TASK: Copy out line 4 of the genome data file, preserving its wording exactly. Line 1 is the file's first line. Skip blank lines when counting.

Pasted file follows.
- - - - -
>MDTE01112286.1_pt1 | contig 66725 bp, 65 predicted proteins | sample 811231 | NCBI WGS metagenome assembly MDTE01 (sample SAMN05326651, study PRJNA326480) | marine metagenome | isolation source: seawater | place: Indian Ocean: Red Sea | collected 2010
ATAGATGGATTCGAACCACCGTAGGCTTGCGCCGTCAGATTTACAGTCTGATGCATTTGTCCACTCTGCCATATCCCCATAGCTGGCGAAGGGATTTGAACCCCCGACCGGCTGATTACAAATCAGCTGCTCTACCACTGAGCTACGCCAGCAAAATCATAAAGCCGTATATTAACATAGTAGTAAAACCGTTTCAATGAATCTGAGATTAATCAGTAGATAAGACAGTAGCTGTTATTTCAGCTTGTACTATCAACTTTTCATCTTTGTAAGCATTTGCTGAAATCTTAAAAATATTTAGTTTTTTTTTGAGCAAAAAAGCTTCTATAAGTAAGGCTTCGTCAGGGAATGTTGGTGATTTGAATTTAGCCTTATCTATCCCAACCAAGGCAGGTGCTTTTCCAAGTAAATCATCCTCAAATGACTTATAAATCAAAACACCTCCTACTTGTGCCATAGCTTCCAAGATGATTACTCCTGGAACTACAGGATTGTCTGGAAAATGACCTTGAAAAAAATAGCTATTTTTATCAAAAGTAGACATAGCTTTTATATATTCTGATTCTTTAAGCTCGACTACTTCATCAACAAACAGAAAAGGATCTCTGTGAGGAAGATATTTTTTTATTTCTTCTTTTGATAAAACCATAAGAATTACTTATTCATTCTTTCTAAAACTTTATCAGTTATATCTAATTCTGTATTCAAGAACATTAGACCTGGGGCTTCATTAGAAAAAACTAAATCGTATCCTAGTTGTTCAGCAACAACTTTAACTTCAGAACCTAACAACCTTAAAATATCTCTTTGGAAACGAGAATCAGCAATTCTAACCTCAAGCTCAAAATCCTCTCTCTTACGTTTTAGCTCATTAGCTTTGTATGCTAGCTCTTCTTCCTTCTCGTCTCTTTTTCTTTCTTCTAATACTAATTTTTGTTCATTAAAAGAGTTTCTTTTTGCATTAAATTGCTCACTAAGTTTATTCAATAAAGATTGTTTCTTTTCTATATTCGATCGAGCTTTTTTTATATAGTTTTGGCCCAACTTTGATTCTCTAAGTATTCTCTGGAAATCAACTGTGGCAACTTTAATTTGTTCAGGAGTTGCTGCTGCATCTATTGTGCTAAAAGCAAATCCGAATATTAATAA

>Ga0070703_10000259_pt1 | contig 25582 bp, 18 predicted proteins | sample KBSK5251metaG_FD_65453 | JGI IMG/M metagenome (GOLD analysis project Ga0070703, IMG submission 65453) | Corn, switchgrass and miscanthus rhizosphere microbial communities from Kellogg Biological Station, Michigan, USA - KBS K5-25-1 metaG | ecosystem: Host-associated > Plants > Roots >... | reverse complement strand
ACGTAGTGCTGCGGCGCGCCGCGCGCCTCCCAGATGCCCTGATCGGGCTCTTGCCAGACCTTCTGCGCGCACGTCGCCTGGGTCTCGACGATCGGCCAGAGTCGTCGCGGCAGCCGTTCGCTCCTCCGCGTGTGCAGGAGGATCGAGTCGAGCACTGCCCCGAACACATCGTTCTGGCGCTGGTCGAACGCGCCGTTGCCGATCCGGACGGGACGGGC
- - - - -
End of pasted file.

ACGTAGTGCTGCGGCGCGCCGCGCGCCTCCCAGATGCCCTGATCGGGCTCTTGCCAGACCTTCTGCGCGCACGTCGCCTGGGTCTCGACGATCGGCCAGAGTCGTCGCGGCAGCCGTTCGCTCCTCCGCGTGTGCAGGAGGATCGAGTCGAGCACTGCCCCGAACACATCGTTCTGGCGCTGGTCGAACGCGCCGTTGCCGATCCGGACGGGACGGGC